8 Key Benefits of Mirror Wills
You are able to appointment an executor(s) and substitute executor(s) in your Will to administer your estate. The executor(s) duties are to administer your estate according to the wishes in your Will.
Married couples and civil partners usually appoint each other as executor(s) in their Mirror Wills to deal with the estate administration process and in more advance estates they will appoint a legal professional to aid their surviving partner through the estate administration process.
Mirror Wills can allow married couples to transfer gifts in a tax efficient manner to other beneficiaries. Assets that qualify for relief such as business property relief, agricultural property relief and other reliefs can be identified and made the subject of a gift within a Will to other beneficiaries therefore provide effective tax planning.
If a married couple or civil partner mutually agree to leave their whole estate to the last surviving partner in Mirror Wills, the estate will qualify for spouse exemption if one of them dies. This again provides effective tax planning on the first death.
Married Couples and Civil Partners
By agreeing to pass on your residuary estate in a Mirror Will to your husband, wife or civil partner, you are protecting their future. If an estate is to be administered according to the intestacy rules, this does not mean your estate will automatically pass to each other if you are married or in a civil partnership and your children could benefit earlier than expected.
Cohabiting Couples & Residential Property
Mirror Wills protect couples who are not married or in a civil partnership, especially if they own residential property and it is held in tenants in common. If there is no Will and co-habiting couples own property together, the property would be distributed according to the intestacy rules which could potentially leave the surviving co-habitee in a difficult position if the beneficiaries wish for the property to be sold and they do not have sufficient liquid assets to purchase another property.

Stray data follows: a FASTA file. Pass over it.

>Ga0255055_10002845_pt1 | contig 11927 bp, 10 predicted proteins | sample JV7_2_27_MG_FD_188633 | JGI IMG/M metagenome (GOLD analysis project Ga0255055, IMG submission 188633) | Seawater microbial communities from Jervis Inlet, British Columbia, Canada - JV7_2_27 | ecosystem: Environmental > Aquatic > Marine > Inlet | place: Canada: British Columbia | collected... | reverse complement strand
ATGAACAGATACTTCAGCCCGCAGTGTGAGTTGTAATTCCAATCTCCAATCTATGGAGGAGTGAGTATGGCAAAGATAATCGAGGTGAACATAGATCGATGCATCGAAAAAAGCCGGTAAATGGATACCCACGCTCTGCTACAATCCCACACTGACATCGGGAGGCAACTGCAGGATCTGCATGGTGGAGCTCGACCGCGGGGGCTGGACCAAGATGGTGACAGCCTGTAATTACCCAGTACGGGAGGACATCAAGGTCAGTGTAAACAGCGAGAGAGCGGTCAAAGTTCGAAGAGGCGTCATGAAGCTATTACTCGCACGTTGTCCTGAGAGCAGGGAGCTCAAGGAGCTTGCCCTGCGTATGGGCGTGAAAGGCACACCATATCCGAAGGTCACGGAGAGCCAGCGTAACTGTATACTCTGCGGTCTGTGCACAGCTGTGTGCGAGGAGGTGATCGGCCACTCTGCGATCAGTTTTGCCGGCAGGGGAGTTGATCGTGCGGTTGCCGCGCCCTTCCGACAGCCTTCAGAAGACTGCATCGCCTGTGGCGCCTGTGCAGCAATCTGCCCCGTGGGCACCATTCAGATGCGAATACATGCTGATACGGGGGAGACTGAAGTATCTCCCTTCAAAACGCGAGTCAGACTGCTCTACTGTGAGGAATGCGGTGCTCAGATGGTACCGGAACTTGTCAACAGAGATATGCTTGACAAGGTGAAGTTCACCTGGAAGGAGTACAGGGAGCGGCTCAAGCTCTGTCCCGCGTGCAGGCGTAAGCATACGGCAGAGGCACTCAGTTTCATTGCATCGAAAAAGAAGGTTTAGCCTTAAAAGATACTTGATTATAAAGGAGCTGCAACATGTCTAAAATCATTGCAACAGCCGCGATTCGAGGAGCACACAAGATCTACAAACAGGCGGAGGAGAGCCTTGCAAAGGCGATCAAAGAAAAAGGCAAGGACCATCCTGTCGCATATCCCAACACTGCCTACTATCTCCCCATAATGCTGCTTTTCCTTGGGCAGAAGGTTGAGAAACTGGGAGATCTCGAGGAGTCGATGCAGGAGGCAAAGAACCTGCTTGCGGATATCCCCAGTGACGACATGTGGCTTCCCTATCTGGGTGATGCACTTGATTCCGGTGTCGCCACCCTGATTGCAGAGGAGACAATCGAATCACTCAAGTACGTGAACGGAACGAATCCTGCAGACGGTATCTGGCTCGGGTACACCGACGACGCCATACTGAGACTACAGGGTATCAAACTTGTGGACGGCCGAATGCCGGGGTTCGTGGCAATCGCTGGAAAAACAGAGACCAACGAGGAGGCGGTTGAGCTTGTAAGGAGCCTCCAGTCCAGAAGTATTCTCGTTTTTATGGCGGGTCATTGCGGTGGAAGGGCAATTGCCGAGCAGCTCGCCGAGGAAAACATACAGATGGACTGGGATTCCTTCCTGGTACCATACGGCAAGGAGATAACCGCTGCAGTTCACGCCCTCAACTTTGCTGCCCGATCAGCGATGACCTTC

Nil Rate Band Transfer
Each individual has a Nil Rate Band (“NRB”) which is currently £325,000. After the NRB, inheritance tax is payable on your estate. If the estate qualifies for spouse exemption for a married couple or civil partners, on the first death, the unused NRB from the death is transferrable to the surviving partner and this amount can be added to the surviving partner’s NRB on their death. The example below illustrates the position further:
“Mr Smith & Mrs Smith instructed their solicitor to prepare Mirror Wills for them leaving their residuary estate to each other on the first death. Unfortunately, Mr Smith dies in 2012. Mr Smith did not use up his Nil Rate Band seven years before his death so his full NRB is available. As Mrs Smith is inheriting his estate, the estate qualifies for spouse exemption. Therefore no inheritance tax is payable. On Mrs Smith’s death, her children will benefit from a nil rate band of £650,000 as Mr Smith’s NRB can be transferred over.”
Primary Residence Allowance Transfer
From 6 April 2017, an additional “residence nil-rate band” of £100,000 per person was introduced by the government taking into account the rise in property prices. Similar to the NRB, this can be transferred between married couples and civil partners potentially allowing direct descendants to benefit from a threshold of £850,000.
Whether you are a married, unmarried couple or civil partners and you have children below the age of eighteen (18) years, you can appoint guardians of your choice in your Mirror Wills, should both parents die. You can also appoint trustees that will hold your estate on trust until your children are old enough to inherit it.
A qualified Private Client Solicitor at Fitz Solicitors can provide you with the advice you need in relation to Mirror Wills. If you would like an appointment to discuss this further, please do not hesitate to call us on 01753 592000.